New Delhi: The Supreme Court on Thursday heard a Public Interest Litigation (PIL) challenging the prohibition on news broadcasts on private FM radio channels and issued notice to the central government.
The PIL filed by the civil society group Common Cause came up before a two-judge bench comprising Chief Justice P. Sathasivam and Justice R. Gogoi. The civil society group was represented by lawyer Prashant Bhushan. The government has been directed to respond within four weeks.
The petitioners have asked the court to “quash the impugned provisions of the Policy Guidelines and of the Grant of Permission Agreements framed by the Government”, that prohibit private FM radio stations and community radio stations from broadcasting their own news and current affairs programmes like television channels or the print media.
The petitioners’ argument is that the policies and guidelines on private radio and community radio that bar them from broadcasting news and current affairs violate the fundamental right of freedom of speech and expression as guaranteed under Article 19 (1) (a) of the Constitution. “It is submitted that the right to freedom of speech and expression also includes the right to information, which encompasses diverse interpretations of news and current affairs,” the petition said.
They also say the policy guidelines are “arbitrary and discriminatory” as no such restrictions are placed on television channels and print media products. “India is perhaps the only democratic country in the world where the dissemination of news and current affairs programmes on the radio remains a monopoly of the government-owned broadcaster. No other democratic country has similar curbs. None of the USA’s 14,000-plus radio stations, the 2,000-odd stations in Spain or the 1,000-plus stations each in Italy, France, Greece and Australia are barred from airing news and cultural affairs,” the petition said.
Prashant Bhushan said it was strange that news was allowed on television but not on radio. “While television channels earn hundreds of crores, radio makes very little money. If the issue is of regulation, then both television and radio can be regulated. In case of objectionable content being broadcast, action can be taken against radio broadcasters (too),” he said.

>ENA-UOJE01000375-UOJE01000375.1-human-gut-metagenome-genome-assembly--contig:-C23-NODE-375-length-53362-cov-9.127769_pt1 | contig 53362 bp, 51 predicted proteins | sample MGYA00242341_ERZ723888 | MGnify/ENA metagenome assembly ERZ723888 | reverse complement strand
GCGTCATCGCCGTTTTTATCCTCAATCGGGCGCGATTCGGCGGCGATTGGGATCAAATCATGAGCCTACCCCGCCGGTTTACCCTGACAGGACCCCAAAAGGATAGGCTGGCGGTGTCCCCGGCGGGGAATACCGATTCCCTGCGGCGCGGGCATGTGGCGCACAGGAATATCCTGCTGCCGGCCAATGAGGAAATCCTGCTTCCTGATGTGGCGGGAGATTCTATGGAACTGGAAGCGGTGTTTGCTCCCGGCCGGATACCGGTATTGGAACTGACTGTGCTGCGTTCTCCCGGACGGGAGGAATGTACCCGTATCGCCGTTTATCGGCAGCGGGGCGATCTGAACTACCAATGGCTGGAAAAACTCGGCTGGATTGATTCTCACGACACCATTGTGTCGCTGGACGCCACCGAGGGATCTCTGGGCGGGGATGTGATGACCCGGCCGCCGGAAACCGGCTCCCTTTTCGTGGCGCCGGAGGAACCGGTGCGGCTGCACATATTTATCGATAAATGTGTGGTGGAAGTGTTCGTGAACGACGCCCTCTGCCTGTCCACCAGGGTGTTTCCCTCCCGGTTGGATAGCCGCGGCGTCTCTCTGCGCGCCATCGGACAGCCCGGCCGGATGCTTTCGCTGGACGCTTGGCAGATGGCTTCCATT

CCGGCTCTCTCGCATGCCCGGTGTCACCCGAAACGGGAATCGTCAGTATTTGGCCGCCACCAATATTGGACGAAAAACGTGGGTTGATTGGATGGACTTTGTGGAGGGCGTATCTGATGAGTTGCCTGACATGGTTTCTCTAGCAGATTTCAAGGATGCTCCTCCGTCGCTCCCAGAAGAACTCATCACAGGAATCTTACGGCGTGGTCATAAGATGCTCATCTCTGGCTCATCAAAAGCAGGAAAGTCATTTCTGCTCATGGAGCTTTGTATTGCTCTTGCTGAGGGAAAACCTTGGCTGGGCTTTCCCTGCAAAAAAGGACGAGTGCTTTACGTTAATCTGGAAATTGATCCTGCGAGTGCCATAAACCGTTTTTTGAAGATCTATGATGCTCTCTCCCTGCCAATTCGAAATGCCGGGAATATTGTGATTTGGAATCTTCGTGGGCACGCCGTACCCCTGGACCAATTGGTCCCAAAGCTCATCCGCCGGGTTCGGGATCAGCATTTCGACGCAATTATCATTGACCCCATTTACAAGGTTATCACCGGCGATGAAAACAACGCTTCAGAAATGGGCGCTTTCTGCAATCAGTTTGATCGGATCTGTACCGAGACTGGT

The Telecom Regulatory Authority of India and an expert committee of the government have both already recommended that radio channels be allowed to broadcast such content. “Prohibitory regulations of such nature are not logical,” Bhushan said.
For community radio, the petitioners argue that they should not be used only to broadcast government advertisements and schemes. It is important for these radio stations to engage with local governments and promote transparency and accountability, they said. To be sure, although the government guidelines on phase I and phase II of radio privatization that took off in 2000, do not allow FM stations to broadcast news, for phase III, for which radio frequencies are yet to be auctioned, the government has made a small concession and allowed radio stations to carry news from All India Radio, part of the state-owned broadcaster. However, the channels have to carry the AIR feeds as they are and cannot modify them. “Honestly, it is of no use to us as the AIR style of news does not really go with our contemporary and funky radio stations. We have been waiting for news to open up for six years,” said the director of a company that operates radio stations in smaller towns, asking not to be identified.
He added that the company is happy with the PIL as it stands to benefit the industry. The chief executive of a prominent radio station in Delhi agreed that the move was good for the industry as news would make radio more relevant. He declined to be named, saying it was too early to comment on the matter. The promoter of a bouquet of radio channels and member of the AROI (Association of Radio Operators for India) said that the industry association had nothing to do with the PIL as it had been asking the government directly to open up news for a long time.